I was only referring to making Buddhism a universal teaching. Universal to whom?
"There is no such thing as the real mind. Ridding yourself of delusion: that's the real mind."
(Sheng-yen: Getting the Buddha Mind, p 73)

“Don’t rashly seek the true Buddha;
True Buddha can’t be found.
Does marvelous nature and spirit
Need tempering or refinement?
Mind is this mind carefree;
This face, the face at birth."

(Nanyue Mingzan: Enjoying the Way, tr. Jeff Shore; T51n2076, p461b24-26)
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Re: Rebirth and morality.

Postby shel » Tue Jun 08, 2010 12:33 am

Astus wrote:"Why would it be superstitious from a materialist point of view? Are you saying that the NEP is not experiential?"

Karma, rebirth, realms, ghosts, gods, transference of merit, protective spells, magical abilities - what about these?

You are suggesting that the NEP may be experiential but Karma, rebirth, realms, ghosts, gods, transference of merit, protective spells and magical abilities are not?

"From a Nietzschean point of view any belief system is exactly NOT nihilism. Nihilism is a loss of meaning. Obviously Buddhism is meaningful to many people."

"Both [Christianity and Buddhism] are to be reckoned among the nihilistic religions—they are both décadence religions—but they are separated from each other in a very remarkable way." (The Antichrist, §20)

Nihilism means the rejection of all religious and moral principles, often in the belief that life is meaningless.

It is a very common tactic among those who wish to promote their own belief system to accuse other belief systems of being meaningless or based on false principles.

I was only referring to making Buddhism a universal teaching. Universal to whom?

I don't know. Maybe this goes back to the question of what is experiential. Maybe Buddhism cannot be true for just anyone. Maybe it is only a viable religion for those who can experience it in full? those who can experience Karma, rebirth, realms, ghosts, gods, transference of merit, protective spells and magical abilities etc etc?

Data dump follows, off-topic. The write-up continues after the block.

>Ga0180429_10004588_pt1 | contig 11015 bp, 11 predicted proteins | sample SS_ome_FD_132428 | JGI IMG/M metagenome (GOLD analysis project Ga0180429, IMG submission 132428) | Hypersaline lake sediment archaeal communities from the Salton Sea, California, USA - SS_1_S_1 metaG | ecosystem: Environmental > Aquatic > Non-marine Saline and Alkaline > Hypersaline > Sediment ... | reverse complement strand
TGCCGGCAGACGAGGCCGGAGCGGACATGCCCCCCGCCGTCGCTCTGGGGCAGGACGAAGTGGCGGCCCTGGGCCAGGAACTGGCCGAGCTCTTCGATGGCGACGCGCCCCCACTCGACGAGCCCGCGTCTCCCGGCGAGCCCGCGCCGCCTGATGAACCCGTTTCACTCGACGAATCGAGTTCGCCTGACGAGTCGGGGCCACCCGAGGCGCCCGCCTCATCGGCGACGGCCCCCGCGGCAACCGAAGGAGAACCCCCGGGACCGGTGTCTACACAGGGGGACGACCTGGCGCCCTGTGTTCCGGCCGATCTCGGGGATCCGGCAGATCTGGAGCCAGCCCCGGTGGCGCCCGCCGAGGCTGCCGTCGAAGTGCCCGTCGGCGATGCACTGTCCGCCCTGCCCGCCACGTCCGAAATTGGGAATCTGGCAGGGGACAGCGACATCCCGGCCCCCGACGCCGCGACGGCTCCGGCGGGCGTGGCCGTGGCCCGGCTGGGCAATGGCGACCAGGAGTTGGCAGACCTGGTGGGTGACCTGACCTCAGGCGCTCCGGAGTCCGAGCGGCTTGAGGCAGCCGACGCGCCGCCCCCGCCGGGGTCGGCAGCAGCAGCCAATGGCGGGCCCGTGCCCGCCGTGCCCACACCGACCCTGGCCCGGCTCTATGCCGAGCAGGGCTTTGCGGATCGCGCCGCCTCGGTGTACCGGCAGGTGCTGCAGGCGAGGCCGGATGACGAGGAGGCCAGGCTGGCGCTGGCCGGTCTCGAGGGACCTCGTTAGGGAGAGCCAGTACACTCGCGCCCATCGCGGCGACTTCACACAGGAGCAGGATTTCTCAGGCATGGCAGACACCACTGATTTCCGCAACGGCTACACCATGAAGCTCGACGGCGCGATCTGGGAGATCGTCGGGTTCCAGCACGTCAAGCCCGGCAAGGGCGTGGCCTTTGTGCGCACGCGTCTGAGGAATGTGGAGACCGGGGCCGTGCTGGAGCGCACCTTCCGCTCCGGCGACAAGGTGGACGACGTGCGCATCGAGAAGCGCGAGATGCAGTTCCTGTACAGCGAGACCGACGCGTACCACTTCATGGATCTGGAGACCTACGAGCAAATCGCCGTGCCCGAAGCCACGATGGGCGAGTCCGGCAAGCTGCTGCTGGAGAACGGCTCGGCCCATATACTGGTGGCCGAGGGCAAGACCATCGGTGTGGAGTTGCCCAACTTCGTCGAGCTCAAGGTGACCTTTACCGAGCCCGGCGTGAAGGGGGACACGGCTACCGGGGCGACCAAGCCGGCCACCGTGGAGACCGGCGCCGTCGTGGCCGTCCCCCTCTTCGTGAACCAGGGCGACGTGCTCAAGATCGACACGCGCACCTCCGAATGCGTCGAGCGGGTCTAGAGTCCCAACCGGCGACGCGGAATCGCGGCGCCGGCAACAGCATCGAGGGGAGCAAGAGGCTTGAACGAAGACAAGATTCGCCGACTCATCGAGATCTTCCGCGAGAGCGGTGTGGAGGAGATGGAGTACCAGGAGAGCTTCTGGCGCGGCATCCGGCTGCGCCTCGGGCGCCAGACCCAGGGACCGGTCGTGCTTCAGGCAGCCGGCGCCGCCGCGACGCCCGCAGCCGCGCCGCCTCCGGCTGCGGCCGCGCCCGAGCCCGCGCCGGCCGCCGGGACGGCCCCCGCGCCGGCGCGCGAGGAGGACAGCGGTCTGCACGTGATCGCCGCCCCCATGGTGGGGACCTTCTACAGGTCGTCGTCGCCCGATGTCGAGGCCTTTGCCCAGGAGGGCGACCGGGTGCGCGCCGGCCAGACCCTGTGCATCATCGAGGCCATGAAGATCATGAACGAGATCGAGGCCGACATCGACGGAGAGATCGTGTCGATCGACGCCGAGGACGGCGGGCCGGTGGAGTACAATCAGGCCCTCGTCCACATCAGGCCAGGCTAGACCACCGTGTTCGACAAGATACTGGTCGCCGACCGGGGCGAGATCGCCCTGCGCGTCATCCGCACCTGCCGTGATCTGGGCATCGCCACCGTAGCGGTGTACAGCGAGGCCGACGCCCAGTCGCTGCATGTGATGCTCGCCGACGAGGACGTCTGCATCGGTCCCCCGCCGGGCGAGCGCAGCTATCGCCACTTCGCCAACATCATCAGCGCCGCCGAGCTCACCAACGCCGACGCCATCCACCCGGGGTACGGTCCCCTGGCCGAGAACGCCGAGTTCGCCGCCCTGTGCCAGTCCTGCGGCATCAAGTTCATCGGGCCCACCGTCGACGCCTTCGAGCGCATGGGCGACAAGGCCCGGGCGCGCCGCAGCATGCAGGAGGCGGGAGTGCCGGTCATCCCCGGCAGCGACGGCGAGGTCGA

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Re: Rebirth and morality.

Postby Astus » Tue Jun 08, 2010 8:55 am

shel,

Just because something is experienced doesn't make it either scientific or objective. In the morning I dreamt of a big storm and there was a Tibetan monk who could transform himself. Should we then state there are such monks? There are people, quite a lot, who claim they saw Jesus, Virgin Mary, angels or God himself. Isn't that experience?

Nihilism in Nietzsche's philosophy has its own meaning(s), should not be confused with other views. But it was just an example.

Buddhism is not true for everyone otherwise it'd be the only religion in the world. Thing is, even in Buddhist countries the majority of the followers know little about the Dharma and don't really care (see this as an example).
"There is no such thing as the real mind. Ridding yourself of delusion: that's the real mind."
(Sheng-yen: Getting the Buddha Mind, p 73)

“Don’t rashly seek the true Buddha;
True Buddha can’t be found.
Does marvelous nature and spirit
Need tempering or refinement?
Mind is this mind carefree;
This face, the face at birth."

(Nanyue Mingzan: Enjoying the Way, tr. Jeff Shore; T51n2076, p461b24-26)
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Re: Rebirth and morality.

Postby Anders » Tue Jun 08, 2010 10:58 am

Well, I do think there is a case to be made for the illusory nature of rebirth. Straight out of the Diamond Sutra:

All phenomena are like a dream, an illusion, a bubble and a shadow,
Like dew and lightning.
Thus should you contemplate them.